I’ve been writing for almost thirty years, almost twenty professionally. In that time I’ve learned a few things that have helped me become a better storyteller. I’m hoping through this series I can help writers improve in their craft as well.
To write my stories I take components from comic books, literary fiction, and screenwriting to create a unique storytelling model. I feel in today’s competitive entertainment market I feel a writer can’t write novels filled with long paragraphs filled with long blocks of prose describing things in graphic detail. Today’s reader won’t sit through over fifty pages to setup a story nor will they sit through books over 100,000 words*. With books competing with faster paced media such as movies, video games, the internet and apps, I realize a writer has to adapt their storytelling to fit the needs of today’s reader.
To reach today’s readers I use a compact style of storytelling which features tight writing. Short paragraphs, and short chapters.
I use shorter paragraphs to describe scenes action going on. Screenplays often tell a story using the least amount of words. Adapting this approach to storytelling, I write short paragraphs with minimal description which allows the reader to maximize their imagination. Less is more.
Along with the short paragraphs I also utilize short chapters to quickly get the reader into the story.1970’s and 1980’s comic books used to set up their stories very quickly. Usually by about the third page the reader knew what the story was about.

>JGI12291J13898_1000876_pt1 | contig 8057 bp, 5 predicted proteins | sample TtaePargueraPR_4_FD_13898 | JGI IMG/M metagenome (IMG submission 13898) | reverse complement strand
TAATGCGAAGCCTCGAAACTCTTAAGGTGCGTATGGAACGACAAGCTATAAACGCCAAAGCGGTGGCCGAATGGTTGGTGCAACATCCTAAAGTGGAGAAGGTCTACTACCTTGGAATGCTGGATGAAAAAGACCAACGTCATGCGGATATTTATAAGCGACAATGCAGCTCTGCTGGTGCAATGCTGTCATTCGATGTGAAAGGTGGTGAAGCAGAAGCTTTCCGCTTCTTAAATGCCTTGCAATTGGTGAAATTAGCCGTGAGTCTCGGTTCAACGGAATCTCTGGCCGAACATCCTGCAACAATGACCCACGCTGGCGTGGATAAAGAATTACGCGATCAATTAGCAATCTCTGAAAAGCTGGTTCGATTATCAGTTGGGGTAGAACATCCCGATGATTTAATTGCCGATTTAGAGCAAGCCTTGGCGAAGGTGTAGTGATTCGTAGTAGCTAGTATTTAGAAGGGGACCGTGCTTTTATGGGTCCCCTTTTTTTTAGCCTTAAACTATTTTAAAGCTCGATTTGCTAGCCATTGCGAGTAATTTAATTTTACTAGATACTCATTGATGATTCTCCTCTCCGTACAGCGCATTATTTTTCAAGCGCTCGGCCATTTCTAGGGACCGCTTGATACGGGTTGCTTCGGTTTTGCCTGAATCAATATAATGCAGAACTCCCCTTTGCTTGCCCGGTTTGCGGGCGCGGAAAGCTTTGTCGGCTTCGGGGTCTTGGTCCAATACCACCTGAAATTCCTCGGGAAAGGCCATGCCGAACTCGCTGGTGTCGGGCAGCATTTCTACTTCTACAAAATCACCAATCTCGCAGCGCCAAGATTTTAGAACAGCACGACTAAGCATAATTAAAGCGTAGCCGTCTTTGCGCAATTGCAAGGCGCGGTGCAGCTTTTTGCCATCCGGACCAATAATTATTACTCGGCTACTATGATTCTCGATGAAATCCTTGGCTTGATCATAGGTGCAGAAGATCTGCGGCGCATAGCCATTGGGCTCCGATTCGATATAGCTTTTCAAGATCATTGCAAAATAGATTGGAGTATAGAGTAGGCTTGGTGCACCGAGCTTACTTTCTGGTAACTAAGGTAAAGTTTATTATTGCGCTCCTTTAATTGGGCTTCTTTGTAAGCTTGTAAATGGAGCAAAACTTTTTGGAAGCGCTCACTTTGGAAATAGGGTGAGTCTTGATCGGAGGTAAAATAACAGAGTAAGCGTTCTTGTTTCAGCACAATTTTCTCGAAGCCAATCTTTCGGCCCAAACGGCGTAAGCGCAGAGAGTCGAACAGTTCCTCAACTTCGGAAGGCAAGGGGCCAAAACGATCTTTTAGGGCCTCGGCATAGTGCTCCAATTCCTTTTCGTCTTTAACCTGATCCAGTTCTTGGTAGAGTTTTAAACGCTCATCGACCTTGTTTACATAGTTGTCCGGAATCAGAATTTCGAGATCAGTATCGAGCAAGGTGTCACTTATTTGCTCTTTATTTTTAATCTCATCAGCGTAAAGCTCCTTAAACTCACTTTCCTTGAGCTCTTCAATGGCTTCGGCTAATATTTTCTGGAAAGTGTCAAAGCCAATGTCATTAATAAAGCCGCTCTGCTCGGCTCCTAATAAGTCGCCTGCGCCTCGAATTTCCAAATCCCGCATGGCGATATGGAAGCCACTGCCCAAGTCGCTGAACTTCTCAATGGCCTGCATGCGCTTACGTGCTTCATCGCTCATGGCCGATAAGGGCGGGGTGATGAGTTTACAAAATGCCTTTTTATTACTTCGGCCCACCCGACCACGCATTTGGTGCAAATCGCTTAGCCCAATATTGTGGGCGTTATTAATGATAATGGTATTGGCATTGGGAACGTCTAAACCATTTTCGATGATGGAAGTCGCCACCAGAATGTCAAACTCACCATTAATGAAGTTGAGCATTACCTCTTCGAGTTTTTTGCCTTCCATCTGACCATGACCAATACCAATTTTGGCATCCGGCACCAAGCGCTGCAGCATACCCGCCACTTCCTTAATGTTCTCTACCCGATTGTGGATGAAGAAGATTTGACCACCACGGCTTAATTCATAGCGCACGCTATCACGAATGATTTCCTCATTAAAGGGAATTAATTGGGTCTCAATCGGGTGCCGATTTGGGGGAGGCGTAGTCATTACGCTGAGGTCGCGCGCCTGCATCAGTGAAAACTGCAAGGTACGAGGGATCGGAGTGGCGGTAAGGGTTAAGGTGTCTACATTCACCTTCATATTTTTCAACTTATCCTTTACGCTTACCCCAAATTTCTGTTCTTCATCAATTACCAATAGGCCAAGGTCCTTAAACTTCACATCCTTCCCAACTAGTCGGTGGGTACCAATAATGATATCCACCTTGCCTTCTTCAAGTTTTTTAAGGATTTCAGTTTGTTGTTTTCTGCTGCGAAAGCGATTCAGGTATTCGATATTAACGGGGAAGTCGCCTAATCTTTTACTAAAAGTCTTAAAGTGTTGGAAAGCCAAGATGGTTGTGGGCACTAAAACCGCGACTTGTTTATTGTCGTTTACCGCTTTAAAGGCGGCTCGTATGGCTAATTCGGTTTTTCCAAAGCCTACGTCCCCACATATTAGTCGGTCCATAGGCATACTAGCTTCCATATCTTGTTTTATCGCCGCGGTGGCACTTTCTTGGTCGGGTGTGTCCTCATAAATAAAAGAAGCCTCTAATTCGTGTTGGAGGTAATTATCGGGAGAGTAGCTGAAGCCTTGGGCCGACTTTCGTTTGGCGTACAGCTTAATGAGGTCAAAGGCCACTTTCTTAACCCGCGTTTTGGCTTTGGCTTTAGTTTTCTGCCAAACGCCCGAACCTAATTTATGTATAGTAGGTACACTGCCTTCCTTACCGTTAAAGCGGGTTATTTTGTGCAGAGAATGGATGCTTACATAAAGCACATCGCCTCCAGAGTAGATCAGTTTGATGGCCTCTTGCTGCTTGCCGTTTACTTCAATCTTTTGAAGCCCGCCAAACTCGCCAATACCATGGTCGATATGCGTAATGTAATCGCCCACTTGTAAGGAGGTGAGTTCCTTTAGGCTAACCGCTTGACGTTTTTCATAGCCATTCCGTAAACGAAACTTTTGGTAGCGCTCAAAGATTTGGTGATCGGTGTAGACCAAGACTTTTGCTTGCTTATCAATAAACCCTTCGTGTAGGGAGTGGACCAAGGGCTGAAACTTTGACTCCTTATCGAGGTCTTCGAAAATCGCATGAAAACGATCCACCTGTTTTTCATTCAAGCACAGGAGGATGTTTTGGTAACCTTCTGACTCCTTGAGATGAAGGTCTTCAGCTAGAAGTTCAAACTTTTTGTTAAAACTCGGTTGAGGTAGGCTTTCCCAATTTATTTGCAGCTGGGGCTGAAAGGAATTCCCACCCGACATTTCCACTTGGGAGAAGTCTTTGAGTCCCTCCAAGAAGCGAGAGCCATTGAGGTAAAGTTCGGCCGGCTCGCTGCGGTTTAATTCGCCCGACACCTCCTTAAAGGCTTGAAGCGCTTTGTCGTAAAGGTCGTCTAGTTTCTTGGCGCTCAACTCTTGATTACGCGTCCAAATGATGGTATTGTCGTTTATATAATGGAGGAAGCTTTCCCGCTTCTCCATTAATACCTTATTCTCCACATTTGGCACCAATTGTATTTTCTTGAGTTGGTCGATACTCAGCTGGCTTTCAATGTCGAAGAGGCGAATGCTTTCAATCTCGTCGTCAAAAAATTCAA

Screenplays also set up very quickly. Feature-length screenplays set up very quickly. A well-written screenplay will set up the story introduce most of the characters and tell what the story is about by the tenth page.
In most of my stories, like Isis and The Temptation of John Haynes the chapters are anywhere from three to five pages. Some climax scenes may go long as ten or fifteen pages.
The short chapters and short paragraphs build a fast pace. That gets the reader involved in the story quickly. The earlier the reader is involved in a story, the more they’ll be compelled to finish the book. I find finishing chapter after chapter gives readers confidence and encourages them to keep reading.
One of the things I learned from comic books, television and screenwriting was that most of those writers understood that the readers’ time was valuable. The reason they got right to the point was because they knew time was important. Many those writers understood they were competing for the customers’ attention with other media. They understood each second longer it takes the reader to get involved in the story is a second that they may choose to put a book down.
I don’t want the reader to put the book down. I want them to keep reading my stories.
Adapting the approaches I learned from screenwriting comic books and television, I try to setup a story by the first fifteen to twenty pages. Applying a technique I learned studying screenwriting in those 15-20 pages I try to answer the following three questions:
Who is the main character?
What do they want?
Why should we care?
I find once I answer those three questions in the outline stages, the story usually falls into place. From there I can fill in the details like setting, location, supporting characters “voice” and dialogue.
I’ll break down how to answer those questions one by one the next couple of blogs.
*(Yeah, I know Harry Potter Books are over 100,ooo words but the average reader isn’t going to sit through 600 to 900 page books filled with big descriptive paragraphs, especially those with big words. Most people will just get frustrated and stop reading. )